This year’s Thresher Shark Expedition was jam packed with great marine life sightings. Rather than giving you a dive by dive account of the action, I’m going to try to mention as many encounters as possible and let the images do most of the talking.
Briefly put, the weather was perfect, the macro life on the reefs was varied and entrancing and the reefs themselves looked like Yolanda (last year’s super-typhoon) never took place.
This year was the best I have seen for pelagic thresher shark action. We were lucky enough to dive with thresher sharks every single morning and some of them stayed with us for the entire dive. It was quite amazing to see such normally illusive sharks up close for so long.
THE HUNT FOR LITTLE SHARKS
After our thresher dives each morning we would return to shore for breakfast and then go in search of smaller sharks and a myriad of other critters that inhabit Malapascua’s colorful reefs. It wasn’t an easy task because catsharks and bamboo sharks hide in deep recesses during the day, waiting for the cover of darkness. So I’m really happy to report that after a lot of searching we found two coral catsharks and a large banded bamboo shark to film.
Super mollusks were all over the place. We bumped into broadclub cuttlefish on multiple dives and blue-ringed octos too. On our night dives we also saw a starry-night octopus and a tiny algae octopus that I could never have found without the eagle eyes of our attentive guides.
A WHO’S WHO OF PHILIPPINE NUDIBRANCHS!
From 4m long thresher sharks to 4cm long nudibranchs, Malapascua delivered endless photographic opportunities and challenges. There must be hundreds of sea slug species around the island. This collection of nudibranch species were taken on just a couple of dives when I switched to macro photography.
CRABBY MUCK DIVING
There were also no shortage of crustaceans on our dives. From tiny spotted porcelain crabs nestled in anemones to expertly camouflaged box crabs, hiding in plain sight, it seemed as though there were pincers in every nook and cranny. Most species were invisible to our inexperienced eyes but once revealed they made excellent photo subjects.
As for other crustaceans, there were cleaner shrimps and lobsters aplenty but the energetic Mantis Shrimps stole the show.
If I start rattling off all the weird and wonderful fishes that we encountered this trip report will go on forever here are a few crowd favorites that are reliably found around Malapascua.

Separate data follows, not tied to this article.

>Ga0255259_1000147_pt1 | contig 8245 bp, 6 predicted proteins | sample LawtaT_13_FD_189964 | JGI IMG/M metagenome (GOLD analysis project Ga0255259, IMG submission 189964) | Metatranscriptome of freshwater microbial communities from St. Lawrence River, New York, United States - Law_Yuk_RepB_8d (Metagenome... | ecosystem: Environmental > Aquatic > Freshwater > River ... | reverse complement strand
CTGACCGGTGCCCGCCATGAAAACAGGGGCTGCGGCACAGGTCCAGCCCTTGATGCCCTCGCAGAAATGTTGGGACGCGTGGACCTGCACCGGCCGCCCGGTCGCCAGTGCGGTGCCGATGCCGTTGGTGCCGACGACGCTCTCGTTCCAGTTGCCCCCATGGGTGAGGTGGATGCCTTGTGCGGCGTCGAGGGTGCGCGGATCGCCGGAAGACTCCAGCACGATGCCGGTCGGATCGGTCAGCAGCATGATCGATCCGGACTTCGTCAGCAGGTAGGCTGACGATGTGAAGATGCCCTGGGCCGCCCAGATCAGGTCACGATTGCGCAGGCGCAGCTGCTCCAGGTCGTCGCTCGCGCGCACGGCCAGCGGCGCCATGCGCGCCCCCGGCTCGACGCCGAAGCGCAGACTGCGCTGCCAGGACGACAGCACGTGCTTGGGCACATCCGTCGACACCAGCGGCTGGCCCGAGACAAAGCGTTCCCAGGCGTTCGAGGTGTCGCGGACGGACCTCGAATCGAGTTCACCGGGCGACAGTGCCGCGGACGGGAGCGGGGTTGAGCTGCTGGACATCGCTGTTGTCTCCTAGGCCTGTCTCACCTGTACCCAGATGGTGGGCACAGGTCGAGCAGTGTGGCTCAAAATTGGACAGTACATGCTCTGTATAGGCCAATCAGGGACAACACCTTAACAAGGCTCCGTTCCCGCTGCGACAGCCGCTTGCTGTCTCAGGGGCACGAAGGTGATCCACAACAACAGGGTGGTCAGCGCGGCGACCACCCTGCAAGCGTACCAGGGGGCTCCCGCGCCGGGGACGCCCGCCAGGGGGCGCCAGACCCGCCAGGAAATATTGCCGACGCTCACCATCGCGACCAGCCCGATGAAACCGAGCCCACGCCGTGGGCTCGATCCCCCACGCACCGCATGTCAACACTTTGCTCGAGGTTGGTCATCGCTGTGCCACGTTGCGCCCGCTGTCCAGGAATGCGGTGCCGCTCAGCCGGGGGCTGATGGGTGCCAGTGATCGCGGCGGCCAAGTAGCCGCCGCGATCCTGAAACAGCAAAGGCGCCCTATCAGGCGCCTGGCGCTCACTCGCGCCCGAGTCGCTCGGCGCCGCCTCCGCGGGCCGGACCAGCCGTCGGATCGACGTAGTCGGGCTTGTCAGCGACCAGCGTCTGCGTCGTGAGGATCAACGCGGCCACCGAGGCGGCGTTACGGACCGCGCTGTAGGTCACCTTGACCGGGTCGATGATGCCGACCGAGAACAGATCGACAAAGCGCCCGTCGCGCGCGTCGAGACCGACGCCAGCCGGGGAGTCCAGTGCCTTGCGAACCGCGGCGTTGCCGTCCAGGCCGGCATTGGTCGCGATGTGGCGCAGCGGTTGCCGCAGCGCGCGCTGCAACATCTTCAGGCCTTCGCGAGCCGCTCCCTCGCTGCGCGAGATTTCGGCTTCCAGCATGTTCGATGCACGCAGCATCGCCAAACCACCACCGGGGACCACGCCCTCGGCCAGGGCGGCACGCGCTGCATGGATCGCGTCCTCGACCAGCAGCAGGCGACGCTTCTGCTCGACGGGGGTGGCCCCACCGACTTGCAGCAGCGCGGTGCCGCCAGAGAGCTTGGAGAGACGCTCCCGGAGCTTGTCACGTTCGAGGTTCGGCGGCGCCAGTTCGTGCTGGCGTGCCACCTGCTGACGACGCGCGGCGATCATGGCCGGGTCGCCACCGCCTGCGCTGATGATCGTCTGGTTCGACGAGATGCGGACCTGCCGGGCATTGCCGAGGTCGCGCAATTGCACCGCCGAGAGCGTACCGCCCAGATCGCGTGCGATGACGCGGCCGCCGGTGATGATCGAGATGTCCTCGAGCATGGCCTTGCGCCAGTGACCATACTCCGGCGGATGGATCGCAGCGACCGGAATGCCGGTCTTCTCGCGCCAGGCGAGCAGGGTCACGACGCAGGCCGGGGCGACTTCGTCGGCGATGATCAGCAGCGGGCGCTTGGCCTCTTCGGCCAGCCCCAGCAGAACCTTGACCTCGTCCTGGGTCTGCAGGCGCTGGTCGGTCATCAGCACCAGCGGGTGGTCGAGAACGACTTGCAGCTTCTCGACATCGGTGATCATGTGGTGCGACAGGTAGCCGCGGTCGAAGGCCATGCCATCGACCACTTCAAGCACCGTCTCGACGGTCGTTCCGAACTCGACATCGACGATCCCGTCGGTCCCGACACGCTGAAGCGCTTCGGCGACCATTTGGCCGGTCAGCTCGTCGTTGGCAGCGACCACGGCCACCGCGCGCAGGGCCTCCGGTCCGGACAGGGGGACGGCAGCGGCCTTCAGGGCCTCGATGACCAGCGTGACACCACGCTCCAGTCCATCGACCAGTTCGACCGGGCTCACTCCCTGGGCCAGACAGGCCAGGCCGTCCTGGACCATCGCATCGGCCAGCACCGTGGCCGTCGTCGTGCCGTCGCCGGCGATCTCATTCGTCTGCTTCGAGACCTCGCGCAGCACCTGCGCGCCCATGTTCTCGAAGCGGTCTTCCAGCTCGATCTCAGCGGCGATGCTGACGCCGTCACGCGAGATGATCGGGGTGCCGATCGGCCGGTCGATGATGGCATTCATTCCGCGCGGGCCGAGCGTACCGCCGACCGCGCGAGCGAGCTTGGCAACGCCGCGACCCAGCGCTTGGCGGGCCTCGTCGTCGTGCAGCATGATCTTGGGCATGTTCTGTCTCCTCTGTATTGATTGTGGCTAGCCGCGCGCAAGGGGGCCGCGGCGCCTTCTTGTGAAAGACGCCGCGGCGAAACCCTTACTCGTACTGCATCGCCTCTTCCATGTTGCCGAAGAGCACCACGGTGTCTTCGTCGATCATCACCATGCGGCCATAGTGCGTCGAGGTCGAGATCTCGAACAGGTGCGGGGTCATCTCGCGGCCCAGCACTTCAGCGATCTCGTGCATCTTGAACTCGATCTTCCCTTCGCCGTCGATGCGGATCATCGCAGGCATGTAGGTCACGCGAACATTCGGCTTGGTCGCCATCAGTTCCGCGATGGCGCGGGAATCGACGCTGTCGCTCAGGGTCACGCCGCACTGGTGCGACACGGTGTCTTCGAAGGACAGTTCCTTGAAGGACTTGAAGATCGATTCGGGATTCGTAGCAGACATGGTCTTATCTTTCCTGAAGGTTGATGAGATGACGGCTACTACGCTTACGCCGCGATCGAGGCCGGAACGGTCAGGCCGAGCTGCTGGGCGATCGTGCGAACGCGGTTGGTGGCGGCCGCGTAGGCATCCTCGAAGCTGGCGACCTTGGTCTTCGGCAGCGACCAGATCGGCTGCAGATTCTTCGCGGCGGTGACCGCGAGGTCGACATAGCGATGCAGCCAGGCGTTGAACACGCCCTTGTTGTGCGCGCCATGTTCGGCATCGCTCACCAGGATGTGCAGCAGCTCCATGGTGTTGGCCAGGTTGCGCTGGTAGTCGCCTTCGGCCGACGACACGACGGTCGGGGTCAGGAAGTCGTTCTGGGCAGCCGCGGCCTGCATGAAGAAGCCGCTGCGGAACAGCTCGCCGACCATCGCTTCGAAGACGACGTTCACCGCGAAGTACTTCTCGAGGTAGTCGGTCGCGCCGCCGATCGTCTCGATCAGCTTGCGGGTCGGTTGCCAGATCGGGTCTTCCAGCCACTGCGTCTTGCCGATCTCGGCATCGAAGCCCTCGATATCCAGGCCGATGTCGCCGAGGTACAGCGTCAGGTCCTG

Then there were the sea snakes and the lush soft corals and all the jellies and all the other wonderful underwater gems, not to mention the breathtaking topside vistas, friendly locals and delicious exotic food, but in the end it all comes back to the thresher sharks. If there were no threshers we probably wouldn’t have gone and that would have been such a shame.
Fortunately, (in my experience) the sharks have never failed to show so we’ll continue to visit Malapascua and hopefully if you join us next December or on subsequent trips you’ll have a chance to see why Malapascua is a world class destination.
From one of this year’s guests:
“The dive trip to Malapascua Island, Philippines was another “trip of a lifetime”! Strange how Andy Murch’s trips are like that! There were Thresher sharks on every dive during that first early morning dip. I saw 7 sharks on one dive & others said they saw 12 but it’s hard to tell how many are repeat sightings. Where in the world can one see such a unique shark? That was just the first dive of the day. The other dives (2 sometime 3 dives when a night dive was included) were also interesting, full of creatures that I have never seen before. The dive guides were great in showing critters that I would not have seen on my own. My guide delighted in pointing out some species too small for me to photograph but I pretended to take a photo anyway because she was trying so hard for me! The boat crew were also excellent in seeing the gear was loaded & set up ready to dive each time. We only had to prepare our camera to take the photos! It was a very successful week thanks to the help of all the staff.”
JOIN US ON OUR 2015 MALAPASCUA THRESHER SHARK EXPEDITION!